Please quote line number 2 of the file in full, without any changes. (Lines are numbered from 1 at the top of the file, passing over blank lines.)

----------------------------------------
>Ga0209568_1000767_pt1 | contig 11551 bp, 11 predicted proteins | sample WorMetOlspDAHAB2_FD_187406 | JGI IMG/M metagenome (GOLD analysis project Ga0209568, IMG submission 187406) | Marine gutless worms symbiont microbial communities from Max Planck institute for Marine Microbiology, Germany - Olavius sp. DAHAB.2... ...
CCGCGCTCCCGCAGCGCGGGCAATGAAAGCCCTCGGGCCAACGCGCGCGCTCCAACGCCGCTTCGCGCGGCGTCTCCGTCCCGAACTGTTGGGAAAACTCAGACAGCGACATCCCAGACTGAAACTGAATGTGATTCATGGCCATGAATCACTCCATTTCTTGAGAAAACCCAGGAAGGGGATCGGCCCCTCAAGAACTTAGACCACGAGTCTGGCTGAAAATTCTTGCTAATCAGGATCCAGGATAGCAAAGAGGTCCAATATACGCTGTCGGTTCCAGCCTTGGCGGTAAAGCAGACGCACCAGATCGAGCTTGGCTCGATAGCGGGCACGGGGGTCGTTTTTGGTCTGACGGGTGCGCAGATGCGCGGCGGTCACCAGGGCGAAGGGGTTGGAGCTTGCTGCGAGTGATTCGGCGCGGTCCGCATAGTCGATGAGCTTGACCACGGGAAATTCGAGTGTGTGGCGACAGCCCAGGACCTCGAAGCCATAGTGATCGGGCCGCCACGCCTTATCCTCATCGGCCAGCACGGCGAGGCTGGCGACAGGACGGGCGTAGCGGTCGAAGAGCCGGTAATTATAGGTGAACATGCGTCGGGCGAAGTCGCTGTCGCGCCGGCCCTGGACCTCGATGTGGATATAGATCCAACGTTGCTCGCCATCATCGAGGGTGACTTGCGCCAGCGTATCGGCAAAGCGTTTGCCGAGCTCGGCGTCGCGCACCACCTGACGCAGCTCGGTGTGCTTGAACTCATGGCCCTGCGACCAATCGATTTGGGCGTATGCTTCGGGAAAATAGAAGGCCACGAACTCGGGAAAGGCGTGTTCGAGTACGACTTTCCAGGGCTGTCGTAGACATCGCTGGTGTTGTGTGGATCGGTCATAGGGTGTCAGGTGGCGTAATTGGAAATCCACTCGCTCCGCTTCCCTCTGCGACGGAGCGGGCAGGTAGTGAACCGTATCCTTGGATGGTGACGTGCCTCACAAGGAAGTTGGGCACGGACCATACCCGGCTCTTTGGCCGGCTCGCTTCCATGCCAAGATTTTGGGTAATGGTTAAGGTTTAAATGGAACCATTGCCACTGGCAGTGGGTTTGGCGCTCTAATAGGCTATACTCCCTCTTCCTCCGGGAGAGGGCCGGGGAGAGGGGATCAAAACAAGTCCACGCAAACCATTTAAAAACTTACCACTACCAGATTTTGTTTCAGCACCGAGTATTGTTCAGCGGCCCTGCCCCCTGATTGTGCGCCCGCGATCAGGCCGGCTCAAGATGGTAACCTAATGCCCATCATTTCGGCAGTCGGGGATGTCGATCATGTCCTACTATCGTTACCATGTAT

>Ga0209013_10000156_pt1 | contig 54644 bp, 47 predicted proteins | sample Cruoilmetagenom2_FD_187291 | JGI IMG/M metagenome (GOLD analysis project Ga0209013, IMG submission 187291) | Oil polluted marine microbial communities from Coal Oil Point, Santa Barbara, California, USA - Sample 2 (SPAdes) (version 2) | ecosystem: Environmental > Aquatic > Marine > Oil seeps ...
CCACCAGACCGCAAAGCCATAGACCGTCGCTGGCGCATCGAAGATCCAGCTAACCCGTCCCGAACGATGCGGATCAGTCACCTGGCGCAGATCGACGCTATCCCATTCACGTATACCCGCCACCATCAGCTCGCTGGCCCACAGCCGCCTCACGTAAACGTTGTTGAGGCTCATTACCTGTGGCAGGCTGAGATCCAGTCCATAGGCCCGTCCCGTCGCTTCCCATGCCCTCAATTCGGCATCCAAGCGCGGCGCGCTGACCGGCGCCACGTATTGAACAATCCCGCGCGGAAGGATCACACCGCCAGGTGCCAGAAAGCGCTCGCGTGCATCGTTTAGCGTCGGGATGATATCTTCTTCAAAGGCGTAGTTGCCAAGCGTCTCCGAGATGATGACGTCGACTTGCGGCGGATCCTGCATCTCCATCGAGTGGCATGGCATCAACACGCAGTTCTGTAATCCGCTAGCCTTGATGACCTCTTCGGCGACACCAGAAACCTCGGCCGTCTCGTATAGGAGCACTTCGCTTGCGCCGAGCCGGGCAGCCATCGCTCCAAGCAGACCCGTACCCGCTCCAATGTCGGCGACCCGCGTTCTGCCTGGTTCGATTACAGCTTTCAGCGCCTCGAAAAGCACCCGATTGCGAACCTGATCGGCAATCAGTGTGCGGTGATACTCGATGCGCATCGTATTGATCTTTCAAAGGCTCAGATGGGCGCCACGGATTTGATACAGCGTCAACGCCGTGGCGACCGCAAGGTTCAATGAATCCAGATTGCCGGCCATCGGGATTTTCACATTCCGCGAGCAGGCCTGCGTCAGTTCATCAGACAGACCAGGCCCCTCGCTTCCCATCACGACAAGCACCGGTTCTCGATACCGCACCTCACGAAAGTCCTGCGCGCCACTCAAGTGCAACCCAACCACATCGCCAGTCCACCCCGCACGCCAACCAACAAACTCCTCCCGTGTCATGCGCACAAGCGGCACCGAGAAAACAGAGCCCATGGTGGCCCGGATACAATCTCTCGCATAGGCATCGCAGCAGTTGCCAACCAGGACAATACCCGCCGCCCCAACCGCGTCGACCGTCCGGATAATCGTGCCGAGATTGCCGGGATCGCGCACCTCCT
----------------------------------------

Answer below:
CCGCGCTCCCGCAGCGCGGGCAATGAAAGCCCTCGGGCCAACGCGCGCGCTCCAACGCCGCTTCGCGCGGCGTCTCCGTCCCGAACTGTTGGGAAAACTCAGACAGCGACATCCCAGACTGAAACTGAATGTGATTCATGGCCATGAATCACTCCATTTCTTGAGAAAACCCAGGAAGGGGATCGGCCCCTCAAGAACTTAGACCACGAGTCTGGCTGAAAATTCTTGCTAATCAGGATCCAGGATAGCAAAGAGGTCCAATATACGCTGTCGGTTCCAGCCTTGGCGGTAAAGCAGACGCACCAGATCGAGCTTGGCTCGATAGCGGGCACGGGGGTCGTTTTTGGTCTGACGGGTGCGCAGATGCGCGGCGGTCACCAGGGCGAAGGGGTTGGAGCTTGCTGCGAGTGATTCGGCGCGGTCCGCATAGTCGATGAGCTTGACCACGGGAAATTCGAGTGTGTGGCGACAGCCCAGGACCTCGAAGCCATAGTGATCGGGCCGCCACGCCTTATCCTCATCGGCCAGCACGGCGAGGCTGGCGACAGGACGGGCGTAGCGGTCGAAGAGCCGGTAATTATAGGTGAACATGCGTCGGGCGAAGTCGCTGTCGCGCCGGCCCTGGACCTCGATGTGGATATAGATCCAACGTTGCTCGCCATCATCGAGGGTGACTTGCGCCAGCGTATCGGCAAAGCGTTTGCCGAGCTCGGCGTCGCGCACCACCTGACGCAGCTCGGTGTGCTTGAACTCATGGCCCTGCGACCAATCGATTTGGGCGTATGCTTCGGGAAAATAGAAGGCCACGAACTCGGGAAAGGCGTGTTCGAGTACGACTTTCCAGGGCTGTCGTAGACATCGCTGGTGTTGTGTGGATCGGTCATAGGGTGTCAGGTGGCGTAATTGGAAATCCACTCGCTCCGCTTCCCTCTGCGACGGAGCGGGCAGGTAGTGAACCGTATCCTTGGATGGTGACGTGCCTCACAAGGAAGTTGGGCACGGACCATACCCGGCTCTTTGGCCGGCTCGCTTCCATGCCAAGATTTTGGGTAATGGTTAAGGTTTAAATGGAACCATTGCCACTGGCAGTGGGTTTGGCGCTCTAATAGGCTATACTCCCTCTTCCTCCGGGAGAGGGCCGGGGAGAGGGGATCAAAACAAGTCCACGCAAACCATTTAAAAACTTACCACTACCAGATTTTGTTTCAGCACCGAGTATTGTTCAGCGGCCCTGCCCCCTGATTGTGCGCCCGCGATCAGGCCGGCTCAAGATGGTAACCTAATGCCCATCATTTCGGCAGTCGGGGATGTCGATCATGTCCTACTATCGTTACCATGTAT